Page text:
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Research community efforts
In this unusual period of time, one of the most important responsibilities of European research communities are to collect scientific evidence on the impact of COVID19. The Regional Studies Association (RSA) is collating resources and evidence on how regions, cities, and industry around the world are dealing with the impact of the COVID19. The European Regional Science Association (ERSA) is organising a consultation on the spatial, economic and social impacts of Coronavirus. EU Institutions and other organisations are making the same efforts to collect best practices and actions local and regional authorities are implementing to support their citizens. Social Economy Initiative, Committee of the Regions, European Investment Bank are only a few from the many of initiators. On the website of ESPON 2020 there is a long list of European initiatives compiled and updated regularly.
Business disruptions from social distancing. Miklós Koren (Institute of Economics, IE) and Rita Pető (IE) investigated in their recent paper which of the US business relies most on face to face human interactions either during production or providing services, therefore being more prone to the economic harms of social distancing measures. They find that 49 million workers rely heavily on face-to-face communication or require close physical proximity to other workers. Their model suggests that when businesses are forced to reduce worker contacts by half, they need a 12% wage subsidy to compensate for the disruption in communication. Read more
Startups in the shadow of the coronavirus. Although startups hold great hopes for the future, they might possibly become the first victims of the current crisis. Similarly to other areas of the economy, they need government aid to survive; however, replacing market considerations with state bureaucracy should be avoided here as well. The methods introduced in Western Europe also point in this direction. Karsai Judit (IE) reflects on the long term survival prospects of start-ups in light of the crisis behaviour patterns of venture capital industry. Read more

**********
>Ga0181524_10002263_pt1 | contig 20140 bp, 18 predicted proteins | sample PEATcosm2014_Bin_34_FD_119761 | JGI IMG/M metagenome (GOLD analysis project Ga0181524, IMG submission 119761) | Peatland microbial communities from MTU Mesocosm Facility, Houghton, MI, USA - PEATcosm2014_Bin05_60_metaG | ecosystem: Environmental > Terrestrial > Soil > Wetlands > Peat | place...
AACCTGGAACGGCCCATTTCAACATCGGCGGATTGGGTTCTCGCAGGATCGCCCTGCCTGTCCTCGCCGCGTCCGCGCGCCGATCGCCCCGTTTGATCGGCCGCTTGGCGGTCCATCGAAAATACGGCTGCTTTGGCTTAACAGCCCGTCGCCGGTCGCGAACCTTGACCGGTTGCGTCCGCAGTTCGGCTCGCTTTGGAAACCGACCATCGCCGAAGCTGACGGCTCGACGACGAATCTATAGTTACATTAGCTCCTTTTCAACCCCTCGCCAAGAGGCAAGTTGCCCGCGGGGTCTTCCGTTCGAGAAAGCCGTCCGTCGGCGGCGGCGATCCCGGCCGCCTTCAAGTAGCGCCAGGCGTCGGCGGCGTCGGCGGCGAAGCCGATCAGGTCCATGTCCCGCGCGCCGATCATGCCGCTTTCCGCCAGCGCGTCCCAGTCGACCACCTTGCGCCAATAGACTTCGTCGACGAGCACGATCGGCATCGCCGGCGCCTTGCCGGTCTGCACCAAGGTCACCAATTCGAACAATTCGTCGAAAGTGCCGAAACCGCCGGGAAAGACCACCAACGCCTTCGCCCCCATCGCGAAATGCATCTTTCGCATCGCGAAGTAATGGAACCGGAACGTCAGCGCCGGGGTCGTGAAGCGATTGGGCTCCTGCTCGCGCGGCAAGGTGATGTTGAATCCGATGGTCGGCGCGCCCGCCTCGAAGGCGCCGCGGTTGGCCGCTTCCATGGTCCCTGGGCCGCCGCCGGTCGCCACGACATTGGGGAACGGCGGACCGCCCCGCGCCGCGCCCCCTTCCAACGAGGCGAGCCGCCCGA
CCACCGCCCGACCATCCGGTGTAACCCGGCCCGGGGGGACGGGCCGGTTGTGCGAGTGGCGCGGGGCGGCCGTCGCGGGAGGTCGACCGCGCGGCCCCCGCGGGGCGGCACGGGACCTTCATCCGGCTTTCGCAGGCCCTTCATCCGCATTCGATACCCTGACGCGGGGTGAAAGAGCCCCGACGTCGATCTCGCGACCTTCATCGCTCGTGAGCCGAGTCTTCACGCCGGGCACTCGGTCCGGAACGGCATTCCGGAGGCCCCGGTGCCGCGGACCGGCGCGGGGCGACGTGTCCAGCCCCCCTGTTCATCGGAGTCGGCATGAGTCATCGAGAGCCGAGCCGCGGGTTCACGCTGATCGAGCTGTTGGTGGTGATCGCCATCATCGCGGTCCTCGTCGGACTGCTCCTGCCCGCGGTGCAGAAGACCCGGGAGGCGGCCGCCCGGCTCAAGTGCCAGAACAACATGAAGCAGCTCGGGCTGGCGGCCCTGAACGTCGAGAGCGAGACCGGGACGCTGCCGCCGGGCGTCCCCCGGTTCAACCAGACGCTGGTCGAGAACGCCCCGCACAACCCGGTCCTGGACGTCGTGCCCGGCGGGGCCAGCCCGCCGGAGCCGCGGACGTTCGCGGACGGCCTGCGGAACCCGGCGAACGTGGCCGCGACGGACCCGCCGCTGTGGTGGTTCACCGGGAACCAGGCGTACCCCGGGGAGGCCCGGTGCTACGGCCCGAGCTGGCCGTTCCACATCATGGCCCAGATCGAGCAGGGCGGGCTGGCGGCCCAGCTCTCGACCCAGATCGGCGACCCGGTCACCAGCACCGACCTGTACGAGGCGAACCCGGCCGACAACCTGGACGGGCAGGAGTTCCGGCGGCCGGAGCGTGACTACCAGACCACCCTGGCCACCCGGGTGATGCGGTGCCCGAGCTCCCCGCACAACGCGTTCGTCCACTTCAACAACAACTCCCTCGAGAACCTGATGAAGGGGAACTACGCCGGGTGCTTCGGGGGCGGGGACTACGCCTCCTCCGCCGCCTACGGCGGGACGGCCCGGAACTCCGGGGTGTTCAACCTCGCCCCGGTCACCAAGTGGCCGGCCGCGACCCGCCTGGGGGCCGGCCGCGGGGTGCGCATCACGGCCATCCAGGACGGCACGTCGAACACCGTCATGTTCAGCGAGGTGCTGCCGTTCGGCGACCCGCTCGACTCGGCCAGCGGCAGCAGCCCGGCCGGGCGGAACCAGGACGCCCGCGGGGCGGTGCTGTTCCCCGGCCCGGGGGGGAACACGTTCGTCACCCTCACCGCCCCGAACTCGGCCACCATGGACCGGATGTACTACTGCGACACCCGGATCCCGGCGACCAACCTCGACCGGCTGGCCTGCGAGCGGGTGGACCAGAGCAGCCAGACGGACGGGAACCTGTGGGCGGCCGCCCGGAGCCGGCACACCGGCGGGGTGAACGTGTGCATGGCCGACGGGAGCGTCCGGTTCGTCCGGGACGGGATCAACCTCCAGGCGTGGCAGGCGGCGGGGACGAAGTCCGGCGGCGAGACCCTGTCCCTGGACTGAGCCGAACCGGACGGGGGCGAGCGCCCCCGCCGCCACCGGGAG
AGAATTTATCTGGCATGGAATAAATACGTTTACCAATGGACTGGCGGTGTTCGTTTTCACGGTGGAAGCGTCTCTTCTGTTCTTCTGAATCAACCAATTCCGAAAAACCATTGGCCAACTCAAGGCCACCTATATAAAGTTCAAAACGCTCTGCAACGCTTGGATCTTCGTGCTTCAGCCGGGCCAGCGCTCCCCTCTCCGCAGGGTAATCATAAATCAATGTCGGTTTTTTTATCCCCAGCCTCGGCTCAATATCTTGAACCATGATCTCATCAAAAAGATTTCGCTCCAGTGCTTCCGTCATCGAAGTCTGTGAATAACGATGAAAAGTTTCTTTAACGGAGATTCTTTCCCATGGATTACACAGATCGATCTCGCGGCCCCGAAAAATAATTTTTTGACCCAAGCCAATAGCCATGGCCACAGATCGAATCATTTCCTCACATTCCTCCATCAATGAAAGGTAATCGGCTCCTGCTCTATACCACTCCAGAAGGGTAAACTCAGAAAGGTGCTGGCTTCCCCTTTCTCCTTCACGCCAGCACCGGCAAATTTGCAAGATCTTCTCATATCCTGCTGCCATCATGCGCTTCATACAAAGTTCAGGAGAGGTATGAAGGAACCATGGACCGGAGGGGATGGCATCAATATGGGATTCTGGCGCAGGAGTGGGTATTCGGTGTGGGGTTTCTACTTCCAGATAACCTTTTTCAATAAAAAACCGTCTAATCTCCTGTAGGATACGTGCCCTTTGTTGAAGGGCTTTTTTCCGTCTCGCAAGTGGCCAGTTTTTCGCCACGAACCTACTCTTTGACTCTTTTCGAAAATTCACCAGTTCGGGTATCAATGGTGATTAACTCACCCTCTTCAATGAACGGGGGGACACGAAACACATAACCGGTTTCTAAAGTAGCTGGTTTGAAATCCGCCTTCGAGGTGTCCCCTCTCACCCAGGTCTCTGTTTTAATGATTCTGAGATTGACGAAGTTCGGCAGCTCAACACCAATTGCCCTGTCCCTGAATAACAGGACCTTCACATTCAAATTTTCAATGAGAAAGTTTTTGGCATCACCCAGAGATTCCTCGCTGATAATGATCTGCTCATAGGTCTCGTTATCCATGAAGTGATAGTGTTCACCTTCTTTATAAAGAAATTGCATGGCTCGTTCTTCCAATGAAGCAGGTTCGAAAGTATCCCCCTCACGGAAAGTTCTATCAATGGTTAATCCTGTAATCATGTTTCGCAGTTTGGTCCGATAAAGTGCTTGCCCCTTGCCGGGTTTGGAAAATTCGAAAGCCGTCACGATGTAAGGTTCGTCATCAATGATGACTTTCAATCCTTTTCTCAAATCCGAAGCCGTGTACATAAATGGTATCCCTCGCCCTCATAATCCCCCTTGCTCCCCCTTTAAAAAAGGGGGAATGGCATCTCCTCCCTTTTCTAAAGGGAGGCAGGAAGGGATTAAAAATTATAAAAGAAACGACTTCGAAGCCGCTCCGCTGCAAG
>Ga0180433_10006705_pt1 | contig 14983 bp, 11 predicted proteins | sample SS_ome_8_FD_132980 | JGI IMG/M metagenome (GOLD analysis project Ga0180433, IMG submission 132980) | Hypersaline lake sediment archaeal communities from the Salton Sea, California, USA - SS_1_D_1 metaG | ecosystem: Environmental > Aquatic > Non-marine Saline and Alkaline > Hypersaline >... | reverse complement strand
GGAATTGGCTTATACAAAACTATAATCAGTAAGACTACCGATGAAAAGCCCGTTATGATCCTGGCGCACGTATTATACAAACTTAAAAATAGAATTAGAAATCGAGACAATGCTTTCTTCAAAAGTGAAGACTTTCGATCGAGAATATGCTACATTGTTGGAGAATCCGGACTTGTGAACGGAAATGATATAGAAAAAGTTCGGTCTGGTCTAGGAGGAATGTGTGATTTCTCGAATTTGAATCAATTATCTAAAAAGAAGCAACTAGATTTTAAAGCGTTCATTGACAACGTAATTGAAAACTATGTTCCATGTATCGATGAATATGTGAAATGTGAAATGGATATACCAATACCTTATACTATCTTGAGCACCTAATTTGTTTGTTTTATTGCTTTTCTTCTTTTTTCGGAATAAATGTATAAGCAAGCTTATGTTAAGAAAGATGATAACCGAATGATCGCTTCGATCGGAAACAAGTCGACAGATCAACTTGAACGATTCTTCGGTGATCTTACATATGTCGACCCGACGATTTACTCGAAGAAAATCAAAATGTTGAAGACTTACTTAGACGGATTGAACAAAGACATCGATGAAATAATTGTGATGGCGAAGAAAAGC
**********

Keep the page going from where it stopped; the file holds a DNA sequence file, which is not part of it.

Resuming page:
„New tendencies in the development of business incubation institutions in Central and Eastern Europe,” supported by the National Research Development and Innovation Fund, Hungary.
Healthcare spending inequality: evidence from Hungary. Using administrative data on a random 50% of the Hungarian population, including individual-level information on incomes, healthcare spending, and mortality for the 2003–2011 period, Anikó Bíró (IE) and Dániel Prinz (Harvard University) developed new evidence on the distribution of healthcare spending and mortality in Hungary. They documented four patterns and argue these patterns suggest that individuals with higher labor income are in better health conditions but still consume more healthcare because of their better access to services. Read more
Health and population ─ Momentum Grant of the Hungarian Academy of Sciences, July 2018 — June 2023.
Central and South-eastern European metropolises. Despite the existence of a vast amount of literature on the post-socialist transition processes, there is a relative scarcity of international comparative studies on Central and Southeast European metropolises. The research of Szilárd Rácz (Institute of Regional Studies, IRS) seeks to explore FDI-driven transformation and development processes in Central and Southeast European regional centres in the post-transition period. A recently published article provides a brief summary of the first phase of the research constituted by literature review. Read more